- The Washington Times - Tuesday, March 17, 2009

DENVER (AP) - Court documents say former Qwest CEO Joe Nacchio may have skin cancer and wants to delay the start of his prison term for insider trading until doctors determine whether he needs surgery.

In a letter filed Tuesday with U.S. District Judge Marcia Krieger, Dr. Warren Zwecker wrote that Nacchio underwent a biopsy Monday to determine whether a “suspicious growth” on his leg is cancerous. He said he expected to receive results by Friday. Even if the growth is benign, Zwecker wrote, he would need to see Nacchio around March 26 to check the biopsy wound.

Nacchio has been ordered to report to prison next Monday, March 23. His attorneys asked for a delay last week, but the reason wasn’t made public until Tuesday, when a judge denied a request to keep his health information sealed.

The judge scheduled a hearing for Thursday on whether to delay the prison term.

Federal prosecutors argued in a court filing Tuesday that prison officials are equipped to provide Nacchio with medical care.

Nacchio’s attorney, Maureen Mahoney, didn’t immediately return a call Tuesday. In a court brief Tuesday, she requested that the court rule on the requested delay by Wednesday evening.

Nacchio was convicted in 2007 of 19 counts of insider trading and acquitted on 23 counts. Prosecutors alleged Nacchio sold $52 million in Qwest stock based on nonpublic information that the Denver-based telecommunications company was at risk.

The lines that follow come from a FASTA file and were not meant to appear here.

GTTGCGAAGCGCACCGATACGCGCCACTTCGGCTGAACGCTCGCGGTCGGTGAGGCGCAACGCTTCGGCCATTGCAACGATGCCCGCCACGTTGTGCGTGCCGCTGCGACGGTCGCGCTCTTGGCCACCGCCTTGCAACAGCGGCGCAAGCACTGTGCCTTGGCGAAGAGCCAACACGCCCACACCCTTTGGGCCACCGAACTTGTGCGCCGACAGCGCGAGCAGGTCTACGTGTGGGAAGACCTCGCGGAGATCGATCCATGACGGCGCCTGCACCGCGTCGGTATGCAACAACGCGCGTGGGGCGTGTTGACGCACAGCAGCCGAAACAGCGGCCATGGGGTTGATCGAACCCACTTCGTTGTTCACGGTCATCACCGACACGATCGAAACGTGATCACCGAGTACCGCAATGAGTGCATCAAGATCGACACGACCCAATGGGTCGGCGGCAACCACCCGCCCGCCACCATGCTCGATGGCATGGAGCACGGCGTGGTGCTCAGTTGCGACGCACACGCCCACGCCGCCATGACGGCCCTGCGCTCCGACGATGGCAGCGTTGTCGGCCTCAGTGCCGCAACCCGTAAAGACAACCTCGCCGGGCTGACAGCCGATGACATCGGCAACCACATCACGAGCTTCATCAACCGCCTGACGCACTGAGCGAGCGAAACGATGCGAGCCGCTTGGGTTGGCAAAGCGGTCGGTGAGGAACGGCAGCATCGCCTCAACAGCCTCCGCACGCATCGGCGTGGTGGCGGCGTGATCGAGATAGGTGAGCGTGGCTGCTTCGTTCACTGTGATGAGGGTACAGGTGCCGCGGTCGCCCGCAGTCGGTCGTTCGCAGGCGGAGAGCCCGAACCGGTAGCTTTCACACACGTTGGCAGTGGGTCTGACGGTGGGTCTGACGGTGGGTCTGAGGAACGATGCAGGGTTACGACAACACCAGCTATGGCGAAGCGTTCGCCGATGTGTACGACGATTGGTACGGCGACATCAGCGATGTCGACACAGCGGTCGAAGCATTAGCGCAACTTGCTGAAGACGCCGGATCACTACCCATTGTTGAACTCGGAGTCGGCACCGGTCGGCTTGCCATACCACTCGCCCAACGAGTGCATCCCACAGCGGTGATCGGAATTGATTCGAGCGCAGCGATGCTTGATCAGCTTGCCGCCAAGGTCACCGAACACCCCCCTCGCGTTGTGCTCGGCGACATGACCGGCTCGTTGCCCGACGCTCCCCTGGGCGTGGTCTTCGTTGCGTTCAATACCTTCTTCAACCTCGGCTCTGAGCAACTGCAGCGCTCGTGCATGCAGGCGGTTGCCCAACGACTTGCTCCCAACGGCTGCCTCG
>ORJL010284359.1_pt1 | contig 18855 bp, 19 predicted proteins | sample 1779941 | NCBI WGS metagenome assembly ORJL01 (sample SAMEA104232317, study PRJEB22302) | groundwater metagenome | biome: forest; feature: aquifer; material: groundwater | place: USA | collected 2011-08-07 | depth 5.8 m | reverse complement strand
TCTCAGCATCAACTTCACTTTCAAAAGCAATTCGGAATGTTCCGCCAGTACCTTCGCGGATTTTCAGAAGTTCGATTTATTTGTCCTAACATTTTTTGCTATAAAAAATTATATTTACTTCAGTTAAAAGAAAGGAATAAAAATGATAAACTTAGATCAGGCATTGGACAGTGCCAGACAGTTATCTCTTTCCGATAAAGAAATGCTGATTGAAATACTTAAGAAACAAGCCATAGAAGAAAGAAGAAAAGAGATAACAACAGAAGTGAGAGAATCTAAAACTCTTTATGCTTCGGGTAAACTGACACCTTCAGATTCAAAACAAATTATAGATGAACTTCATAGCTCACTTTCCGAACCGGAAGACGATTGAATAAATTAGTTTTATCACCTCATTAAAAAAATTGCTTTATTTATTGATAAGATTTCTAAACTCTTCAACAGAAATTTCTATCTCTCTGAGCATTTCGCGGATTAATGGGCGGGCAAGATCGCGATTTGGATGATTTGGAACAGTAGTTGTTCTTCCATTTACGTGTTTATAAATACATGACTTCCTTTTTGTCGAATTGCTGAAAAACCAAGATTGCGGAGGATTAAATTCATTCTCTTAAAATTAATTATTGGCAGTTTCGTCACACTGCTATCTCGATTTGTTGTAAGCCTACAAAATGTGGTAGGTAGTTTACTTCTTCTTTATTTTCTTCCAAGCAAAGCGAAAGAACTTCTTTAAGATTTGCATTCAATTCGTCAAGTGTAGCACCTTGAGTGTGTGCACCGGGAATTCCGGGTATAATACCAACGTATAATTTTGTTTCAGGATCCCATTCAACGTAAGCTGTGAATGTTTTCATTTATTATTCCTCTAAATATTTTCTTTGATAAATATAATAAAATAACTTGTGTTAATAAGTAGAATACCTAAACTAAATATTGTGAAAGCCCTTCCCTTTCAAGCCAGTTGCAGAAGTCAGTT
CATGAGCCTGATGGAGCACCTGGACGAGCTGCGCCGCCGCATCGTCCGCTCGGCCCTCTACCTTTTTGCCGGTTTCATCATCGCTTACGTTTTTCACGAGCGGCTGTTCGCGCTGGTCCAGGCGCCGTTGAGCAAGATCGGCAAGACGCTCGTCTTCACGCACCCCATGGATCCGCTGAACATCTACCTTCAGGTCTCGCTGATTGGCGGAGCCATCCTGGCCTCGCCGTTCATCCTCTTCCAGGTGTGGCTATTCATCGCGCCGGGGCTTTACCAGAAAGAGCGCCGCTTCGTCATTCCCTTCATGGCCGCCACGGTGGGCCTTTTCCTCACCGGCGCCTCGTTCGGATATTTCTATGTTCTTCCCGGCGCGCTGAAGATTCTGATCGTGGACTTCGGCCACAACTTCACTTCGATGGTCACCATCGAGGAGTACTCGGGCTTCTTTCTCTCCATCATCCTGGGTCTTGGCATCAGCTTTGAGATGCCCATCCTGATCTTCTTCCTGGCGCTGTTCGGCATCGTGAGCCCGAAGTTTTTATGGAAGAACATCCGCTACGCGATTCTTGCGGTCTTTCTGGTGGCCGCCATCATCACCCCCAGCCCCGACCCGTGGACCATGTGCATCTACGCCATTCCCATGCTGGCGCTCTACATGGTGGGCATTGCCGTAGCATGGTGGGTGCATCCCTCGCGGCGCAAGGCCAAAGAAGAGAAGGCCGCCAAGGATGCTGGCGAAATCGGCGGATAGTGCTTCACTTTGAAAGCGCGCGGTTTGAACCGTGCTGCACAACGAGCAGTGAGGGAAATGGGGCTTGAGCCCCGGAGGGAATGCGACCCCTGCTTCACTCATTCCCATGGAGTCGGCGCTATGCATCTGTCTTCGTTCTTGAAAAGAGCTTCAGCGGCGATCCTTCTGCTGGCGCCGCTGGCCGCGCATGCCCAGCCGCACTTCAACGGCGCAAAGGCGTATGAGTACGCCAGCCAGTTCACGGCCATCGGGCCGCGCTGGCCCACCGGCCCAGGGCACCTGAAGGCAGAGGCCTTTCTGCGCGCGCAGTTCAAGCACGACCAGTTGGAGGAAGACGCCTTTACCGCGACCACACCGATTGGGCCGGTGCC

Nacchio was sentenced to six years in prison and was ordered to report to a minimum-security prison camp in Minersville, Pa., by noon Monday.

Mahoney had asked to let Nacchio remain free while he challenges his conviction. In a filing last week in U.S. District Court in Denver, Mahoney argued that Nacchio is not a flight risk or danger, he is moving swiftly to seek a Supreme Court review of his case, and his appeal will raise a substantial question for review.

Mahoney has argued that Nacchio deserves a new trial because former Qwest Chief Financial Officer Robin Szeliga offered evidence in a pending civil suit that differs from her testimony in Nacchio’s trial.

U.S. prosecutors say Nacchio should report to prison as scheduled while he challenges his conviction.

The government contends that to warrant bail, Nacchio needs to show a ruling in his favor would likely result in a reversal or new trial.

Denver-based Qwest Communications is the primary telephone provider in 14 mostly Western states.

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